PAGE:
bheiser1 1,477 reviewer rep | 1,349 forum posts
12:07 a.m. on September 10, 2013 (EDT)
A sign by the Alaska State Parks
A sign by the Alaska State Parks
I once saw a sign that read:
Carry pepper spray.
Wear little bells.
Know the difference between Black Bear scat and Grizzly Bear Scat.
Black Bear scat is smaller, and filled with nuts and bears.
Grizzly Bear scat is larger, smells like pepper, and is filled with little bells.
Thanks, Bill. Good information for anyone headed out into the bush.
Thank you for posting this, Bill, that's a brilliant use of graphic design, a lot of information presented very well.
I wish it also had advice about eye contact. For the vast majority of animals (not dogs, but almost all others) prolonged eye contact is aggressive and can't be interpreted otherwise. A staredown has to end in fight or flight.
The first thing I do when I meet an animal is make eye contact and close my eyes. Then I'll blink as slow as I can, looking away and back, keeping my head moving. It's the animal equivalent of the peace sign. "Here we are, and I trust you enough to close my eyes on you and look away," is what I'm saying. "I'm not afraid of you, and I'm not interested in attacking you."
Sometimes I'll back off, but honestly -- not always. Depends on the situation. The animal may well stare at me for quite some time, but eventually it'll either leave quietly, go back about its business as if I'm not even there, or approach me.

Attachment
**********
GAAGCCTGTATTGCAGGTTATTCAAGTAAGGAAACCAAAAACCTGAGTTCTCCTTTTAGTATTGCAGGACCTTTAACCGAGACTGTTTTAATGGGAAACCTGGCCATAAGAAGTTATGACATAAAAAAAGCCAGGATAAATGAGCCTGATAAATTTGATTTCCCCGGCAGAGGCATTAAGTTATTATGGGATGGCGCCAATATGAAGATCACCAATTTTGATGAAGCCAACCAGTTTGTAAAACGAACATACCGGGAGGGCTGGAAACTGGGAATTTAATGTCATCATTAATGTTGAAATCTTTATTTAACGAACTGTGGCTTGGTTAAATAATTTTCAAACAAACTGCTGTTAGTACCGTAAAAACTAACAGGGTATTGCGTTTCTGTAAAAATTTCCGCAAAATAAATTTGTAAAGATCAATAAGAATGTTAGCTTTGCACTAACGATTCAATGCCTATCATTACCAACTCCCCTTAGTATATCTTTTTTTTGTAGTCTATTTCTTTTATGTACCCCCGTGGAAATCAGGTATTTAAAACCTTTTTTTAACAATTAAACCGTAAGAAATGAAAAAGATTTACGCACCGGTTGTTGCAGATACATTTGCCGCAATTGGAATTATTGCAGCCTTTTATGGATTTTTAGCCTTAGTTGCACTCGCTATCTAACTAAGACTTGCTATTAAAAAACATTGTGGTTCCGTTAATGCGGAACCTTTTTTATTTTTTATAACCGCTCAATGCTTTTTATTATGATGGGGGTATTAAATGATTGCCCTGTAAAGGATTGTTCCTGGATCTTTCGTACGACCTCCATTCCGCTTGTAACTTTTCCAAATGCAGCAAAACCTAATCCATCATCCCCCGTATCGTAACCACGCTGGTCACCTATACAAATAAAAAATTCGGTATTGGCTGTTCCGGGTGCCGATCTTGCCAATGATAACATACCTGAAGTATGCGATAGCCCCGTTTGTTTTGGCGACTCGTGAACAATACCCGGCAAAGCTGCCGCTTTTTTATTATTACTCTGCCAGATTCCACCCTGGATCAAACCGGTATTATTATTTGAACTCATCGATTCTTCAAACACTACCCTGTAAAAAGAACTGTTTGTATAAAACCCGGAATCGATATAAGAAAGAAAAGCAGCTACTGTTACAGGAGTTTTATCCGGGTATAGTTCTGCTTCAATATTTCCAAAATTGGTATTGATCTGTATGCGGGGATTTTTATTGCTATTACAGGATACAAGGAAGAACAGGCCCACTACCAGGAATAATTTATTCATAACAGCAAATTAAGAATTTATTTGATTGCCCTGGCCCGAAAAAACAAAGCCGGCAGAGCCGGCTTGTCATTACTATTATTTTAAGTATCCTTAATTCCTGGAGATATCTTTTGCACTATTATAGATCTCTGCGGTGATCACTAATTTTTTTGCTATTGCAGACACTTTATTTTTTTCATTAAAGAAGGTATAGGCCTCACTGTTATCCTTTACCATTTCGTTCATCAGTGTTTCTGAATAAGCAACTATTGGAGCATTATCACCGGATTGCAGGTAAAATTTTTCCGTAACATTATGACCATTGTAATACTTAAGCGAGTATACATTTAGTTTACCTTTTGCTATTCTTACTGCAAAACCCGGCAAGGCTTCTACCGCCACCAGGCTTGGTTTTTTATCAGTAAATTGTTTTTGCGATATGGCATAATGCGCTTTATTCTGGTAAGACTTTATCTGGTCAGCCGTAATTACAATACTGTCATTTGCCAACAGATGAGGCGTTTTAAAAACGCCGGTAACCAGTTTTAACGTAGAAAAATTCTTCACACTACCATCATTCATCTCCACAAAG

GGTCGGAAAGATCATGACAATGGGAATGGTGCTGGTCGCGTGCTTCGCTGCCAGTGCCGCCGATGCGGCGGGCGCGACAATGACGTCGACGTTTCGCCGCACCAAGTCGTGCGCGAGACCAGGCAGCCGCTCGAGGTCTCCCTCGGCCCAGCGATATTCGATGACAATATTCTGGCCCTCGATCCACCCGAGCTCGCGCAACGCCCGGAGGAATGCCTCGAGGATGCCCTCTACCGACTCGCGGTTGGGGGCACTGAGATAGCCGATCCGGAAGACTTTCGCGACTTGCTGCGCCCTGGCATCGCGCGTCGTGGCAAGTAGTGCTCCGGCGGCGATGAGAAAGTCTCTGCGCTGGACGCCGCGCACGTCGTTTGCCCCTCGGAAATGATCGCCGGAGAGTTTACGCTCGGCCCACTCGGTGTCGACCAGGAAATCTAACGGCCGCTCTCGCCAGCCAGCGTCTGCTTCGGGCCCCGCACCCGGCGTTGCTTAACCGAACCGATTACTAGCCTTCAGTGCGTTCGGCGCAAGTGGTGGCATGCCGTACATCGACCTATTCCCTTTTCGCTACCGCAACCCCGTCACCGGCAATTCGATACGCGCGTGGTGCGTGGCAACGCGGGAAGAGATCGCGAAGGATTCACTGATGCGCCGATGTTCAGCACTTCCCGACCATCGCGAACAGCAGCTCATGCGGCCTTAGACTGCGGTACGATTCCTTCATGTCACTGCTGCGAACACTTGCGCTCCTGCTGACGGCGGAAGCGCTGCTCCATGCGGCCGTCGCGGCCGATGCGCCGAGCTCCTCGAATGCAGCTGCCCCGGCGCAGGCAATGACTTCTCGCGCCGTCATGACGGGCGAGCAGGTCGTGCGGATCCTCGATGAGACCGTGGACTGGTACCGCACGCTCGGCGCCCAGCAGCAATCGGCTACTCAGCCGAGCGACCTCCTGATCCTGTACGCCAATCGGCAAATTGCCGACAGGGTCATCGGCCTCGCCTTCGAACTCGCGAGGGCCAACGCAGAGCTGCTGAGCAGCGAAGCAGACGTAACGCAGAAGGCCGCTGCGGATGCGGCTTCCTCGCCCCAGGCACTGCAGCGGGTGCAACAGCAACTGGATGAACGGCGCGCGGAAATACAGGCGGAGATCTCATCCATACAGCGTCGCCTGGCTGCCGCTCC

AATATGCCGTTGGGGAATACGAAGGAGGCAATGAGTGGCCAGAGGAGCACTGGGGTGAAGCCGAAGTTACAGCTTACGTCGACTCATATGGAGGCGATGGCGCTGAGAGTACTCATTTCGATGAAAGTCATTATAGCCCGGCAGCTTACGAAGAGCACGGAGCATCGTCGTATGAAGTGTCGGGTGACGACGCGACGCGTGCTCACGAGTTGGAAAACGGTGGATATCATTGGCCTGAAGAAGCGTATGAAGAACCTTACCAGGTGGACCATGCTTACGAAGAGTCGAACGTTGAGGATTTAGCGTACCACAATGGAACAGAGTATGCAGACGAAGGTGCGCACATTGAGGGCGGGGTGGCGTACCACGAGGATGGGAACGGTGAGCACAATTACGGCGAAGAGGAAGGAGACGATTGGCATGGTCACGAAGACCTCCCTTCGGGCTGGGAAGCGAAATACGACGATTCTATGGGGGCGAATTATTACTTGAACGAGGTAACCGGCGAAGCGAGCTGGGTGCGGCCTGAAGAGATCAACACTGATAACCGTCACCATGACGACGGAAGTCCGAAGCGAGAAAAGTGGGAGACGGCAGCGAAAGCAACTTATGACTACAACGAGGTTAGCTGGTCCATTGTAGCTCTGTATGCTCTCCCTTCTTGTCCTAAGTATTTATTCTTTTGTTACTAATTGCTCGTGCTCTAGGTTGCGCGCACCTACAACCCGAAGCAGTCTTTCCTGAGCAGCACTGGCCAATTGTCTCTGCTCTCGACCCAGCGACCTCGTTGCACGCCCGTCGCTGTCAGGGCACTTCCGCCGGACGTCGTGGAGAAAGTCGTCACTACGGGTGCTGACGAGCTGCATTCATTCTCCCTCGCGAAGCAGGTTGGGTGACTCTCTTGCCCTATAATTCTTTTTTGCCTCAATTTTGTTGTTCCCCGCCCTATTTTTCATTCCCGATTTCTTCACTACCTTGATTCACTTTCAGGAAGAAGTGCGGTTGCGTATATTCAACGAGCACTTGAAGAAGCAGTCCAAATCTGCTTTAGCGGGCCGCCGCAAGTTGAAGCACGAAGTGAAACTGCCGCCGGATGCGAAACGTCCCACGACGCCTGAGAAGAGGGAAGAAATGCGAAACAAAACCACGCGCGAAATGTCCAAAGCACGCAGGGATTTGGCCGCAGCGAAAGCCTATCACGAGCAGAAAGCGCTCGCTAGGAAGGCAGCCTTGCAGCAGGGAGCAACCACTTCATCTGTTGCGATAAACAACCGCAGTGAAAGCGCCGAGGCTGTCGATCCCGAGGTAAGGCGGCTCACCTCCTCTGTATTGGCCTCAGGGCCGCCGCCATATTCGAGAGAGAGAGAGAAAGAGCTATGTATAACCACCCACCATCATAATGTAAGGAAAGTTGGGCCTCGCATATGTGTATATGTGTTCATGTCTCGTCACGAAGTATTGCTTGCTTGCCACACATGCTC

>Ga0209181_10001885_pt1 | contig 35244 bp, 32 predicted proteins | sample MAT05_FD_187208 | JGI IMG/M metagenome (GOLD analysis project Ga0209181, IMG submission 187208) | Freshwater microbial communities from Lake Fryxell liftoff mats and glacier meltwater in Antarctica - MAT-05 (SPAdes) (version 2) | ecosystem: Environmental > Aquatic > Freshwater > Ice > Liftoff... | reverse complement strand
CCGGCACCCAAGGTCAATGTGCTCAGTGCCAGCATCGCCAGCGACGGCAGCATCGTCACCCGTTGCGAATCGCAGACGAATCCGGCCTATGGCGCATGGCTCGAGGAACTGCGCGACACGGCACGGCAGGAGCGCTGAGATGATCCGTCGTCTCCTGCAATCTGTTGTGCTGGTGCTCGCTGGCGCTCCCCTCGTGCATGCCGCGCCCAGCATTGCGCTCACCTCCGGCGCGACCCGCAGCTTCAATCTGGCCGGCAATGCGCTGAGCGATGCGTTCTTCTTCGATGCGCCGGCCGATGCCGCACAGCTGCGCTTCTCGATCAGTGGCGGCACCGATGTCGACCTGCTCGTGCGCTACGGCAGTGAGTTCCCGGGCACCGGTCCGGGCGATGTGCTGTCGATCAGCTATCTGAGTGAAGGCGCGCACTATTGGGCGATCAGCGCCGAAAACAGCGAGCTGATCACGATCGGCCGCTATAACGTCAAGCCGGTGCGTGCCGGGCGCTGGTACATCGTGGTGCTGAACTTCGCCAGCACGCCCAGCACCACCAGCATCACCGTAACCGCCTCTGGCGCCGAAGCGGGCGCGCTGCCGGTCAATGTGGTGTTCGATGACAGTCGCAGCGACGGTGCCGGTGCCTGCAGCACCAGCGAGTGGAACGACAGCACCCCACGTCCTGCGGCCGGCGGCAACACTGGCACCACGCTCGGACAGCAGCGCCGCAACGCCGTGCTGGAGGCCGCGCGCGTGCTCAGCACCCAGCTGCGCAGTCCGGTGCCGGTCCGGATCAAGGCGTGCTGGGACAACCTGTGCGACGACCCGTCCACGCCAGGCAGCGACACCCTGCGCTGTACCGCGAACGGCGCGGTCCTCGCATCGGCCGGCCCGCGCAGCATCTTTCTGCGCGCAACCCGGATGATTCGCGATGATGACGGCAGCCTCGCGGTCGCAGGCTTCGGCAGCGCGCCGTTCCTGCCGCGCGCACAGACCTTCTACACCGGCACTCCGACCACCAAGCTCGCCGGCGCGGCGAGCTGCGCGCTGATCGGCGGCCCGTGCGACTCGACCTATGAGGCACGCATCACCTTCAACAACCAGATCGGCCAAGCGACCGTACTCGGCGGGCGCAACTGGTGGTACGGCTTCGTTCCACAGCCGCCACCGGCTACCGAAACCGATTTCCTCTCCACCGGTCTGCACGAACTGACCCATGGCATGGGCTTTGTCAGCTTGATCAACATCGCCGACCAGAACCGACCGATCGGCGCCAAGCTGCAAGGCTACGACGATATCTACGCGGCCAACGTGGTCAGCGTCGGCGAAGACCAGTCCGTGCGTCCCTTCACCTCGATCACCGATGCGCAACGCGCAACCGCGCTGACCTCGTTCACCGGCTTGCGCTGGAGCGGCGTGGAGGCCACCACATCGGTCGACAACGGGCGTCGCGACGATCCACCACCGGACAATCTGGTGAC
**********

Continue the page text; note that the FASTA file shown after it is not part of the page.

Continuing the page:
At this point, I assume it's just curiosity (some animals I meet rarely if ever see people) and not aggression, so I just keep doing what I was doing. Slow, calm, no staring. This has led to some profoundly rewarding moments. Including one with a mother black bear and her cubs.
But maybe this is bad advice to the unfamiliar, and I'm only getting away with it because I've got some experience with reading animal body language, plus I'm not a large male animal and not in a group?
Anyway, yeah. "Avoid eye contact." It's a human instinct, but it means something different to animals. I think people should be made aware of it.
Great behavior and response flow chart! Very easy to follow and understand.
I'm sure hoping I didn't need to read that, but thanks for posting it!
Don't worry, LoneStranger. 95% of the time, you can think of bears as 'large ambling herbivores'.
Then there's that other niggling 5%...
I saw that sign in a campground along the Glenn Highway in southeastern Alaska. I agree, they did a great job of illustrating and presenting the info.
When I was in Denali park a ranger friend told me about a man who he approached photographing a bear (grizzly) as his wife was offering it a sandwich from her hand. When he explained to them that the bear would have killed her they said they were used to feeding bear by hand back in Yellowstone, that was in 1978.
yeah, want to make friends? feed the bear a sandwich! after all, they are just big dogs, aren't they? :)